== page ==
What My 10-Year-Old Son Thinks About Breastfeeding

 

This content is sponsored by The Breastfeeding Shop

 

As parents, we set an example for our children: Sometimes good, sometimes bad, and sometimes, we don’t even realize we’re doing it. My oldest child, a son, has picked up on all kinds of things throughout his 10 years of life. He likes football like his dad, he likes chocolate milk like me. And he loves taking care of his siblings.

When my son was just 20 months old, a daughter joined the family. During my pregnancy, he’d talk to my belly, excited as only a toddler can be about something they really don’t understand. Soon after my daughter was born, my son picked up on the things that having a baby around changed. He’d help get diapers, he’d help with the pacifier and he watched and learned.

 

Learning by example

He learned so much about carrying a baby, feeding a baby and even wearing the baby. In fact, I remember one time we used a scarf to help him wear his baby — a stuffed animal — on his back the same way I wore his sister on my back.

But the day he lifted up his shirt and “fed his baby” the way I fed his sister threw me for a loop.

After thinking about it a little bit, though, it made perfect sense. This is how I fed my baby, and so this is how he was feeding his baby. Thus began his understanding of breastfeeding. And in his toddler way, he would walk up to other women feeding their babies and smile in understanding. As he aged, he knew what was happening and it never fazed him one bit.

 

Siblings

There is a six-year gap between my daughter and our third child. So when the newest baby was born, my big kids were 6 and 8. They thought they knew what to expect, since so many of our friends had had babies. They knew how to hold a baby, knew he would cry and thought they would be able to help with changing diapers. We had never discussed how the baby would eat, mostly because we didn’t really know.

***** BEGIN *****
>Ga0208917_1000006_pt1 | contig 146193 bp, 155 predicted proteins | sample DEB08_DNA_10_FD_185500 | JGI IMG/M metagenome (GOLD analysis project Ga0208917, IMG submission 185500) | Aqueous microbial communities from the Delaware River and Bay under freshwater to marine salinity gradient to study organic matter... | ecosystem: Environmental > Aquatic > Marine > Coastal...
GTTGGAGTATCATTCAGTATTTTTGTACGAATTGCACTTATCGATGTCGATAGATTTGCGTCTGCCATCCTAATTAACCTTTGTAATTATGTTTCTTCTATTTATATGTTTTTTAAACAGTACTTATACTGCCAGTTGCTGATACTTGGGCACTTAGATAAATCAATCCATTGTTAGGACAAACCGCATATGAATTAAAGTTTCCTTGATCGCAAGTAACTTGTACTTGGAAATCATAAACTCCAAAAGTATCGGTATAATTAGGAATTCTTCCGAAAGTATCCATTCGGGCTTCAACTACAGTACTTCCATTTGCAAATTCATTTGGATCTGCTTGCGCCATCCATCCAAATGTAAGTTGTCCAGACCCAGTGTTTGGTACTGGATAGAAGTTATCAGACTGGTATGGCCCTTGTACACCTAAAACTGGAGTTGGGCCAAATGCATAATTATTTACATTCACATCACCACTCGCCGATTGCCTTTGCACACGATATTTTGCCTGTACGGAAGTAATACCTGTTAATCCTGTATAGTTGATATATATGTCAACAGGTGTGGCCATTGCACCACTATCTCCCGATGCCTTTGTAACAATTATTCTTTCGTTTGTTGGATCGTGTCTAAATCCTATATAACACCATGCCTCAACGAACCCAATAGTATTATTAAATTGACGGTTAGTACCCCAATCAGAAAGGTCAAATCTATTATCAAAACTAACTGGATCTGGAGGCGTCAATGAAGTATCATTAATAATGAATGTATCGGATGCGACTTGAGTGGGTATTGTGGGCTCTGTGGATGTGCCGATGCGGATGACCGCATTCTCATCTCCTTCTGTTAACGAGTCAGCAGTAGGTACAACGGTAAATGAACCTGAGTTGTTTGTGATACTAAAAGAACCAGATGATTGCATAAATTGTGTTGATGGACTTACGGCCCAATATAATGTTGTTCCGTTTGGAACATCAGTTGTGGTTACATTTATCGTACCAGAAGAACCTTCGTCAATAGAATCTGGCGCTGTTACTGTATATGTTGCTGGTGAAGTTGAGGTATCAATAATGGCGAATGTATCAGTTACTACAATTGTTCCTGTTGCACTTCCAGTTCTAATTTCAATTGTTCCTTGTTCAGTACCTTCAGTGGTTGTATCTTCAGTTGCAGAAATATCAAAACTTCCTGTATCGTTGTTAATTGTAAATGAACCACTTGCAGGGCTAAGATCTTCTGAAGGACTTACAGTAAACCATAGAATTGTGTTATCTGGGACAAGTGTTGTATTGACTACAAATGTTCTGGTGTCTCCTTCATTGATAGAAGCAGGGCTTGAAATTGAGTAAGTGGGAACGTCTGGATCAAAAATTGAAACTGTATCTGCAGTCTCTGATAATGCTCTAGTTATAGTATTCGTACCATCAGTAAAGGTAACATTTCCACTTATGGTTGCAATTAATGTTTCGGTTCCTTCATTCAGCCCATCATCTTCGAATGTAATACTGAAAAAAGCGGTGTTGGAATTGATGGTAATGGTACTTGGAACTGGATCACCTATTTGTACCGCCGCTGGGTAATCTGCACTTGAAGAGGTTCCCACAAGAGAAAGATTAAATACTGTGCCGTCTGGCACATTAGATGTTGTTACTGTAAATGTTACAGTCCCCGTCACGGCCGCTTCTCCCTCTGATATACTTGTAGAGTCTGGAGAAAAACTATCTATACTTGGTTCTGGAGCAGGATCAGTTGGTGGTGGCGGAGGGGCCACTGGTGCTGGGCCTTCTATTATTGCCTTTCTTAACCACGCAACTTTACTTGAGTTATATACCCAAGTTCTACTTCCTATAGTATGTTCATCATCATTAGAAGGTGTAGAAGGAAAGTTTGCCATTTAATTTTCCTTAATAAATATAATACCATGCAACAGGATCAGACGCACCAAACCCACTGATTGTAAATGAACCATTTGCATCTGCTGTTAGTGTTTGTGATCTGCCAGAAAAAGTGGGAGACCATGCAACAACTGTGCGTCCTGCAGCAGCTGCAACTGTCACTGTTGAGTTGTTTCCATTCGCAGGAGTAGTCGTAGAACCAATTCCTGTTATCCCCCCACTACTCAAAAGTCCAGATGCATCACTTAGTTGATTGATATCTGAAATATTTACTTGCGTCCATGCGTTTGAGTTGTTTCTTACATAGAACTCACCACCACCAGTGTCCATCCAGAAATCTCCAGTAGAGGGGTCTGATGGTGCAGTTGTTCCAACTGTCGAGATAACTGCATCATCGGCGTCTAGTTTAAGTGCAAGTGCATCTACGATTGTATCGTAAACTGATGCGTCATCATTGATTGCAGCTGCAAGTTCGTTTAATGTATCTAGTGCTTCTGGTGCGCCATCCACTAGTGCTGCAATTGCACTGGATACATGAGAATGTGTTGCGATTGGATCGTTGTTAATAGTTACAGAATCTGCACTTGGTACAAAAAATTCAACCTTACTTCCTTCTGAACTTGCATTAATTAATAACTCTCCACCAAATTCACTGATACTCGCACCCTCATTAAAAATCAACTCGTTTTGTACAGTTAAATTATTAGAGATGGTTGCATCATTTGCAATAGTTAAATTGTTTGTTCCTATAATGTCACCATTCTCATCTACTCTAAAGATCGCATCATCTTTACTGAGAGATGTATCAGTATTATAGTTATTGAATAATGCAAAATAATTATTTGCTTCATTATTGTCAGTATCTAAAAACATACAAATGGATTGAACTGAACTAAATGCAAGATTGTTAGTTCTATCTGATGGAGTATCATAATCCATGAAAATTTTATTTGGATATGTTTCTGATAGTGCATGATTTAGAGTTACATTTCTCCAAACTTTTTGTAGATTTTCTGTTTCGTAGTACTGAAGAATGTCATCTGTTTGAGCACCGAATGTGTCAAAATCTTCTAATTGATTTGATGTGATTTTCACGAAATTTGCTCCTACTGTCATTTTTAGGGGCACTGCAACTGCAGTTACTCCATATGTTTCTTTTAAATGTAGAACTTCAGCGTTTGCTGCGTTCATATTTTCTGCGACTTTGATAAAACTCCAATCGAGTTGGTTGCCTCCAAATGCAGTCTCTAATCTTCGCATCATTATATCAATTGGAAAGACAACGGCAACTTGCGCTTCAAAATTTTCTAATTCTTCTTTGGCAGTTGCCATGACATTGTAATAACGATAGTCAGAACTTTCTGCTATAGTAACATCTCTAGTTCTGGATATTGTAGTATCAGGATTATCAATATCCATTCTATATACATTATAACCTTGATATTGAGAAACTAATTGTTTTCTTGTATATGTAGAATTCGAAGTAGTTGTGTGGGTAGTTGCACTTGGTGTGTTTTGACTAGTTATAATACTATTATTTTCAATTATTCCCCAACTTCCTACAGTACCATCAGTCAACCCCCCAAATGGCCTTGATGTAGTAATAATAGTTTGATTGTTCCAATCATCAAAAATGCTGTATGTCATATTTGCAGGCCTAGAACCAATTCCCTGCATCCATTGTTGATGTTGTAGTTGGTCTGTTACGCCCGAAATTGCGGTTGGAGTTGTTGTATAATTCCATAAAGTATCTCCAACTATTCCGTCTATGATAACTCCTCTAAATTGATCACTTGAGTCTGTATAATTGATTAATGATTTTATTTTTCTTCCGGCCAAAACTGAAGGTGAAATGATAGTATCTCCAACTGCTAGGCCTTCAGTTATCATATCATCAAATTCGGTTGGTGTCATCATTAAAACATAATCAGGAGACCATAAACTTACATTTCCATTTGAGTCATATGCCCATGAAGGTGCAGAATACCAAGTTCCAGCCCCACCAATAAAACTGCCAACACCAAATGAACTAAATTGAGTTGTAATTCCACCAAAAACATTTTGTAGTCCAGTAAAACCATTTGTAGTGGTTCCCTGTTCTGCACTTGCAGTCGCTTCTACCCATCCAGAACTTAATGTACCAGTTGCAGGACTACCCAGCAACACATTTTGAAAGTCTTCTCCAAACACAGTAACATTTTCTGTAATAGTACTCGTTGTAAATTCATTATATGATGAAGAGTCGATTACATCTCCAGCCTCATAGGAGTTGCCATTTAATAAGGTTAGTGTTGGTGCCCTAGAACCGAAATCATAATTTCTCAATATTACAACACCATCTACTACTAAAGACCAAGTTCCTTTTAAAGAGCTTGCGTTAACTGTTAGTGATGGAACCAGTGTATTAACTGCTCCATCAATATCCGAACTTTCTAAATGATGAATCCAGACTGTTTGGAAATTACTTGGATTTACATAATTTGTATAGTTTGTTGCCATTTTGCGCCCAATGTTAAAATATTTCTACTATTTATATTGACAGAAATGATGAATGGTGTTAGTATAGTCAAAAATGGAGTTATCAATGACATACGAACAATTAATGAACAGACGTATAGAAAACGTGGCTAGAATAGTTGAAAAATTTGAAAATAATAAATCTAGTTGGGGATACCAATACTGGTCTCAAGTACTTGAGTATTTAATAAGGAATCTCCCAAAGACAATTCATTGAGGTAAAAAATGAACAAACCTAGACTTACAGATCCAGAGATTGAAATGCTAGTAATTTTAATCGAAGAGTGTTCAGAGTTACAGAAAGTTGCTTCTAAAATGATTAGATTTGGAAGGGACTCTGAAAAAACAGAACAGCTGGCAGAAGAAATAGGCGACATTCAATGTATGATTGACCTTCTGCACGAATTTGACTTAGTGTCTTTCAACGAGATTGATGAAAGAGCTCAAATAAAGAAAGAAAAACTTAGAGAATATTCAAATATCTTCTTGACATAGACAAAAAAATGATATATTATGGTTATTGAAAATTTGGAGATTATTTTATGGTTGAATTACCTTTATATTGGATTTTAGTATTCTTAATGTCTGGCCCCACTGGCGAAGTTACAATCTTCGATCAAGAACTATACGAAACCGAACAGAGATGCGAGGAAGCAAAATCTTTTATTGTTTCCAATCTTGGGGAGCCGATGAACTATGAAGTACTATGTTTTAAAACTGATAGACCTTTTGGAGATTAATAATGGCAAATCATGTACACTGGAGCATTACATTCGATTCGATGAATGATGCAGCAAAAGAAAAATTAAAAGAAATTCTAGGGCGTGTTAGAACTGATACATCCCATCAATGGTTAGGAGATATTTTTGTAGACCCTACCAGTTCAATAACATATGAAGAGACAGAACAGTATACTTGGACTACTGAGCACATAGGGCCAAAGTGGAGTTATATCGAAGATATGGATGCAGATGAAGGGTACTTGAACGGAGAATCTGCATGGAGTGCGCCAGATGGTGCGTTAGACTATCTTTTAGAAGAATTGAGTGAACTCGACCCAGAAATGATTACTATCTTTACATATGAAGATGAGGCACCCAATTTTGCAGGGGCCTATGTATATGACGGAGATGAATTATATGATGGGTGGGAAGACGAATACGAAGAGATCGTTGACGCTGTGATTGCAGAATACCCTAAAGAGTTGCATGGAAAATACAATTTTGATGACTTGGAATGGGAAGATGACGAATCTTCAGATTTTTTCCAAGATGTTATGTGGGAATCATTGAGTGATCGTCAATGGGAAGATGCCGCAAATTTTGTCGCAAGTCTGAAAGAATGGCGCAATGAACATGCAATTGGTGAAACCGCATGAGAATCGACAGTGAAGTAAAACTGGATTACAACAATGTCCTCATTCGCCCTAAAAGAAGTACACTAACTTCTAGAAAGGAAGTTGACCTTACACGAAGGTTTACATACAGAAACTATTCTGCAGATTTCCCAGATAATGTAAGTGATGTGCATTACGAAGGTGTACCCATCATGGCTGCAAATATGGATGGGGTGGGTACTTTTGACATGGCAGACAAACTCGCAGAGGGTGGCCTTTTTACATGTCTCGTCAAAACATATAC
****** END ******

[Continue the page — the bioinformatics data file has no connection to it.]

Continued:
Breastfeeding is not always easy

Sometimes breastfeeding is really hard. It may mean someone exclusively pumps and feeds their child with a bottle. It may mean a mom breastfeeds at home but chooses formula when they are out. Some mothers use a cover, some go to a quiet place and some don’t do either.

One specific situation stands out in my mind. Our youngest was days old, but I had that itch to get out of the house, so we went to the summer reading program kickoff. Being so little, the baby wanted to eat while we were out. So I took the big kids to a quieter section of the library where they could sit and read while I nursed the baby.

It was the early days, where things are still complicated and everyone is learning how things work. I was fumbling with my nursing bra, my tank and my t-shirt in hopes of avoiding a screaming fit from my newborn. In those moments, my dearest son noticed the trouble I was having, picked up a receiving blanket and walked over towards me. He gently laid it over my shoulder, talking calmly to his brother, and helped us get settled. It brought tears to my eyes.

This is precisely how I want him to respond in these situations. To see that someone needs help, and to offer them that help, without making a fuss about it. To comfort a new mother and her baby when things aren’t going as planned. And to do it with love.

My son is now 10, and he doesn’t blink an eye when he sees a mother breastfeeding. He respects her decision to do it anywhere she wants. He understands that it’s good for both baby and mom, but he also knows that a fed baby is best. He learned by example, and I couldn’t be prouder.